How many people have been arrested during George Floyd protests?

AP tally finds 9,300 arrests have been made across the US in connection with recent protests against police brutality.

    Police arrest protesters refusing to get off the streets during an imposed curfew while marching in a rally calling for justice over the death of George Floyd in New York [Wong Maye-E/AP Photo]
    Police arrest protesters refusing to get off the streets during an imposed curfew while marching in a rally calling for justice over the death of George Floyd in New York [Wong Maye-E/AP Photo]

    More than 9,300 people have been arrested in United States protests since the May 25 killing of George Floyd, an unarmed Black man, according to an Associated Press news agency tally published on Wednesday.

    According to the tally, Los Angeles has recorded 2,700 arrests since the protests, followed by New York City with some 1,500 arrests. Police in Dallas and Houston, Texas, and Philadelphia, Pennsylvania, have also arrested several hundred people. The toll is likely much higher. 

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    The arrests come amid a crackdown on protests against the killing of Floyd and broader acts of police brutality.

    Many have been arrested for curfew violations, which major cities have imposed to quell demonstrations that have at times turned violent, with looting, vandalism and fires.

    Some police departments in major cities, such as Houston, say while hundreds have been arrested, "this is an extremely low number … considering the thousands of people in our community demonstrated peacefully".

    US arrests
    Secret Service agents arrest a man along Constitution Avenue near the White House in the morning as protests continue over the death of George Floyd in Washington, DC [Andrew Harnik/AP Photo] 

    The tally comes as protests continue to erupt nationwide over the killing of Floyd, who died after a white officer knelt on the 46-year-old's neck for nearly nine minutes. Video of the incident shows Floyd repeatedly pleading with the officer, saying: "I can't breathe." Floyd eventually appears motionless, with the officer's knee still on his neck.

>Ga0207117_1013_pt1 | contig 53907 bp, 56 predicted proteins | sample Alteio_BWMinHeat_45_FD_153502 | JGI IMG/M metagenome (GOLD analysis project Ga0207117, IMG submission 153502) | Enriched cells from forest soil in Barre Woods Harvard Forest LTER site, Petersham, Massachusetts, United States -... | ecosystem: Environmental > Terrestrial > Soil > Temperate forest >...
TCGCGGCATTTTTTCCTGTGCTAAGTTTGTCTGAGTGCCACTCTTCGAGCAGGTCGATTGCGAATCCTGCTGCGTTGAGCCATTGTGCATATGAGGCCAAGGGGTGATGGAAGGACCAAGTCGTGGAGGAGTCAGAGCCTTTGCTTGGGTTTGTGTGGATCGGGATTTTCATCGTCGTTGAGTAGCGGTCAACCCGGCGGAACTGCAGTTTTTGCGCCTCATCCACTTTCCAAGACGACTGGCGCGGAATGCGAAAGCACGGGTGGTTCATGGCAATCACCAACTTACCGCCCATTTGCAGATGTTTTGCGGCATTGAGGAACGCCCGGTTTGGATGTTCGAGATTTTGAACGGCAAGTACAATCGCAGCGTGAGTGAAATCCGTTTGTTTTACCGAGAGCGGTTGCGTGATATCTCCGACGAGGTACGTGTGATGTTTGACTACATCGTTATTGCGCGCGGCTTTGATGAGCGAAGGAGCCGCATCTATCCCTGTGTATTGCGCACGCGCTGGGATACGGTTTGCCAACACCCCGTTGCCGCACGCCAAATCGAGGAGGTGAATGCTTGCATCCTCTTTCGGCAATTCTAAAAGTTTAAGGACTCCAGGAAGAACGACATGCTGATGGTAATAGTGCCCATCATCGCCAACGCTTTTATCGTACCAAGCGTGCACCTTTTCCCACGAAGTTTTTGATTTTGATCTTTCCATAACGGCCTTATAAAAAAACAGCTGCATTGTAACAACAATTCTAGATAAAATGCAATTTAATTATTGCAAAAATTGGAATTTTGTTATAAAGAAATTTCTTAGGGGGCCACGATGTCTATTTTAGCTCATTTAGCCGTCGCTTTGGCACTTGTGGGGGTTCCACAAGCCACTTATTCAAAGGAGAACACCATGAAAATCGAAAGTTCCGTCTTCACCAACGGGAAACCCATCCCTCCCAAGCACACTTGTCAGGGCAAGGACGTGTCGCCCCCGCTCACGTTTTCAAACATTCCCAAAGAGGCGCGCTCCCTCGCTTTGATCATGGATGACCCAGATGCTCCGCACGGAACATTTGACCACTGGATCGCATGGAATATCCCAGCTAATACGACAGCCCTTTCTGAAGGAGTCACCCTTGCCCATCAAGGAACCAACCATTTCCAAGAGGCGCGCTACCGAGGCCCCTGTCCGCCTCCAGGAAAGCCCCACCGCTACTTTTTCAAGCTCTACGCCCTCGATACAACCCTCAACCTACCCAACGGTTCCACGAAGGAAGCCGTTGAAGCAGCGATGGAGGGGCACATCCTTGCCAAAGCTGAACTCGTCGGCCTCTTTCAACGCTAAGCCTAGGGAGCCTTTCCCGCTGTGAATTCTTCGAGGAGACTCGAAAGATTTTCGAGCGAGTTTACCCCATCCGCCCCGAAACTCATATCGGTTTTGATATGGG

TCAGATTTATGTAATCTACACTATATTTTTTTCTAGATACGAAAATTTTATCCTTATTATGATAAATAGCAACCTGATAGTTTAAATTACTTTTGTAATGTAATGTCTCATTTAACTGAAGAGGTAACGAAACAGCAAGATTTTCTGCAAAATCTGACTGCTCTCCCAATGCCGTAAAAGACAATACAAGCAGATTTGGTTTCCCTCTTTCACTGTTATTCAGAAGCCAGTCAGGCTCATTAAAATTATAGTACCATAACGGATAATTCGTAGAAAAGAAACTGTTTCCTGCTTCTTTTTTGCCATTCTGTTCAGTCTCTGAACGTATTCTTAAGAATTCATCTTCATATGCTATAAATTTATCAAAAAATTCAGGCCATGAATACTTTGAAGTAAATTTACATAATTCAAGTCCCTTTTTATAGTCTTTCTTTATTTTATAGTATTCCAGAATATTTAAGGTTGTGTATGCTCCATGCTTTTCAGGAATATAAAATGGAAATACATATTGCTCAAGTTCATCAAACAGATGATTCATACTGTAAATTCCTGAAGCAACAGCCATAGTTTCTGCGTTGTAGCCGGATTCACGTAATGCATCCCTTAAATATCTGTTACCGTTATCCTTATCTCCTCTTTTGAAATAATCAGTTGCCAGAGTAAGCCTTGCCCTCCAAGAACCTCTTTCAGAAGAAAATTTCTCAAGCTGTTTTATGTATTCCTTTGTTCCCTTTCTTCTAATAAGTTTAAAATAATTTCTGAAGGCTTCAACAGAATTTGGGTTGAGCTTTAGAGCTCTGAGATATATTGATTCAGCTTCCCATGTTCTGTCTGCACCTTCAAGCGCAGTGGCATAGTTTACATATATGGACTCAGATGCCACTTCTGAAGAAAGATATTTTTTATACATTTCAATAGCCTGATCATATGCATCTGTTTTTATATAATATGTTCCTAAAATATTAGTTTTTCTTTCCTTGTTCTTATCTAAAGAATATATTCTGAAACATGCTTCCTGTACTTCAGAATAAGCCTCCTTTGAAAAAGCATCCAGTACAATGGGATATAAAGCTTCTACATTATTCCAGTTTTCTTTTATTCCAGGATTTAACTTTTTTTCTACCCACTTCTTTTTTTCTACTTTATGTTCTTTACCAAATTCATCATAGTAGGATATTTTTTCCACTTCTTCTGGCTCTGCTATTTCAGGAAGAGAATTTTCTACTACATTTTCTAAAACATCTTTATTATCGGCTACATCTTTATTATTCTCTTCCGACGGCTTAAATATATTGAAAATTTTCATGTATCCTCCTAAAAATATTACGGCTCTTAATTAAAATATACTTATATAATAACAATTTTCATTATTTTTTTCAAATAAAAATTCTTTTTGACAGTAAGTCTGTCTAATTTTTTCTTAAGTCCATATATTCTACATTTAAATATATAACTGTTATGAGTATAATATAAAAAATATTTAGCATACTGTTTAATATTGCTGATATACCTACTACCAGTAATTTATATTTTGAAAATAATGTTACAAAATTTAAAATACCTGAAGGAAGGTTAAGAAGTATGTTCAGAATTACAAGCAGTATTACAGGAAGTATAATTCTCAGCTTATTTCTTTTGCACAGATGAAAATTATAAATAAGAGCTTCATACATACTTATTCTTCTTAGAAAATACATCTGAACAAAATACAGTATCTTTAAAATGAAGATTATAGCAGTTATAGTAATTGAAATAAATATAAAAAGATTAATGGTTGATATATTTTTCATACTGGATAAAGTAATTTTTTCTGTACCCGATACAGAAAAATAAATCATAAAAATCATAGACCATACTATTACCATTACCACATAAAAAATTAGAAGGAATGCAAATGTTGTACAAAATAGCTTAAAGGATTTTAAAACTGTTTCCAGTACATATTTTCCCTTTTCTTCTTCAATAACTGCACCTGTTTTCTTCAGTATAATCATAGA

That officer - Derek Chauvin - has been charged with second-degree murder and manslaughter. The other three officers involved have been charged with aiding and abetting a second-degree murder and manslaughter. 

    Crackdown

    The protests over police violence have at times been met with just that - more police violence, rights groups say.

    According to videos, witness accounts, and reports, police have used tear gas, rubber-coated bullets, flashbangs, batons and other tactics against protesters. Police say they are responding to protesters who are violent, pointing to the looting, vandalism and fires that have taken place.

    In Atlanta, Georgia, six officers were charged after police pulled two people from their car, threw them to the ground and shot them stun guns, according to authorities. 

    Police have also targeted journalists with arrests, intimidation and violence, according to rights groups. 

    The American Civil Liberties Union (ACLU) in Minnesota on Tuesday filed a lawsuit against the state of Minnesota's state and local law enforcement officials, "to ensure that police officers who target journalists are held fully accountable for their unlawful actions". 

    The Committee to Protect Journalism has received reports of at least 125 press freedom violations from journalists covering the protests, including reports of a number of arrests.

    SOURCE: Al Jazeera News